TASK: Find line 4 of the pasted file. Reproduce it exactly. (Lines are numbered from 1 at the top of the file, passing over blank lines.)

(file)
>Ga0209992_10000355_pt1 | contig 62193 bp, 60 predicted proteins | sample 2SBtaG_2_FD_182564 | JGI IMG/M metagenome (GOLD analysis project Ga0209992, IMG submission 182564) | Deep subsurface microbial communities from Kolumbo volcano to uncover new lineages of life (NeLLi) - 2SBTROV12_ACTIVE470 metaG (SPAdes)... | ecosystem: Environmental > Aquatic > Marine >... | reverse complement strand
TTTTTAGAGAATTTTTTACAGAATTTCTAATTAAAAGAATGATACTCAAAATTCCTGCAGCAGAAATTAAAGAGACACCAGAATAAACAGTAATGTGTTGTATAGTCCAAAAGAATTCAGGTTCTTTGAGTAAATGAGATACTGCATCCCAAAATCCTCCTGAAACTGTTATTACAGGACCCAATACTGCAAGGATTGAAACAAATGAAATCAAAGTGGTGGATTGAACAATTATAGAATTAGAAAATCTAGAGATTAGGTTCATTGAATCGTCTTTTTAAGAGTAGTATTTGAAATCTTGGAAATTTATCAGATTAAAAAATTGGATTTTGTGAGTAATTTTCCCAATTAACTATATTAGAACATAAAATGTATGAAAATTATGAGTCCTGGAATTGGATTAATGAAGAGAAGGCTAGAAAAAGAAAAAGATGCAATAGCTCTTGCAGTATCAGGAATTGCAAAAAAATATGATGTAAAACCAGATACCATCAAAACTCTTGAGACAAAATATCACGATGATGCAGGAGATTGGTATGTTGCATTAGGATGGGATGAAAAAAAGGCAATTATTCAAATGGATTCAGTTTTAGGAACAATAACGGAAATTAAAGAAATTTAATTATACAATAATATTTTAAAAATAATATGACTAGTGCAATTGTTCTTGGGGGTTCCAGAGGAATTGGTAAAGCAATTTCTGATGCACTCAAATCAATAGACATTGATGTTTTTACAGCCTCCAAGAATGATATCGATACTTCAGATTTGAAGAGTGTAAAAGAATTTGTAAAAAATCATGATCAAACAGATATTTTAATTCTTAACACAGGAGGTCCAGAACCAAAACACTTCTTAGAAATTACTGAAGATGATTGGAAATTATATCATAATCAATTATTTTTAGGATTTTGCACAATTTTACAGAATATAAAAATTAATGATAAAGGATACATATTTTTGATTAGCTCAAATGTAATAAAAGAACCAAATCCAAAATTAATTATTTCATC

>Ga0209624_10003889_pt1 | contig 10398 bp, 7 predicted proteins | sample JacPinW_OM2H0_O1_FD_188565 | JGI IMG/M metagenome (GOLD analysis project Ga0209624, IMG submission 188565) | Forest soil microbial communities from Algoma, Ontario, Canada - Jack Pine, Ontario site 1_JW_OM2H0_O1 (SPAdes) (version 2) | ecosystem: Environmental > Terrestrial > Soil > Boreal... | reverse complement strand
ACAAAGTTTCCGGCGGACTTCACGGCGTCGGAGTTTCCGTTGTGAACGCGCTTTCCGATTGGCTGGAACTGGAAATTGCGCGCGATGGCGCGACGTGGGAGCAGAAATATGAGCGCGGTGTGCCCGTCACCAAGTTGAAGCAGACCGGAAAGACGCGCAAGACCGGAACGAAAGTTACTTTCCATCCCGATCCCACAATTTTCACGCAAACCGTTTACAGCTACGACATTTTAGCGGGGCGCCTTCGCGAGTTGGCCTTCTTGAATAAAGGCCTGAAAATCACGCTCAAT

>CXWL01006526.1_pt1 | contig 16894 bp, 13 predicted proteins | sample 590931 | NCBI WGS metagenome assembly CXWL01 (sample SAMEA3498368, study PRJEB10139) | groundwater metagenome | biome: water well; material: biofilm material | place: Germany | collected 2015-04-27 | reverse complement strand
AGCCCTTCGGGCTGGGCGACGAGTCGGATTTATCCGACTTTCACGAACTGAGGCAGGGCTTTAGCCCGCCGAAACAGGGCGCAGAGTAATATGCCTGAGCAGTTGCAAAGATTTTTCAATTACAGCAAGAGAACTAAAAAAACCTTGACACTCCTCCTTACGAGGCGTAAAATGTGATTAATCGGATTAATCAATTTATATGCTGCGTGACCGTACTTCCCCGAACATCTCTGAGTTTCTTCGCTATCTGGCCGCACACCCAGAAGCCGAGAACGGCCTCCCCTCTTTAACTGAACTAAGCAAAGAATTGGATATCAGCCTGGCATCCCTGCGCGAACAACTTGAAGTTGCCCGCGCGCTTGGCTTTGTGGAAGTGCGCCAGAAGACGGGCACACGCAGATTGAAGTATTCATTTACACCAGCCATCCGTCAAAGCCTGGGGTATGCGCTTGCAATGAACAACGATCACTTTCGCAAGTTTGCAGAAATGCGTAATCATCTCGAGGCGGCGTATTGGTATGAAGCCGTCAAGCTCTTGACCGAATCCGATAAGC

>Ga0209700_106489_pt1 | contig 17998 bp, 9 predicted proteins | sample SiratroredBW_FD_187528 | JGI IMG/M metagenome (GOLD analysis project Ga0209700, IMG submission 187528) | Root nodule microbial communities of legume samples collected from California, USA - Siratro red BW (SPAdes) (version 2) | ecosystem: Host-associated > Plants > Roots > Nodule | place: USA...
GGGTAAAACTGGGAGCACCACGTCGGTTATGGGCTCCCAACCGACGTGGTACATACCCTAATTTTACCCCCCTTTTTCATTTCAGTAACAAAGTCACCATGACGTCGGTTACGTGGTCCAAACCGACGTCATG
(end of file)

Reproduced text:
ACAAAGTTTCCGGCGGACTTCACGGCGTCGGAGTTTCCGTTGTGAACGCGCTTTCCGATTGGCTGGAACTGGAAATTGCGCGCGATGGCGCGACGTGGGAGCAGAAATATGAGCGCGGTGTGCCCGTCACCAAGTTGAAGCAGACCGGAAAGACGCGCAAGACCGGAACGAAAGTTACTTTCCATCCCGATCCCACAATTTTCACGCAAACCGTTTACAGCTACGACATTTTAGCGGGGCGCCTTCGCGAGTTGGCCTTCTTGAATAAAGGCCTGAAAATCACGCTCAAT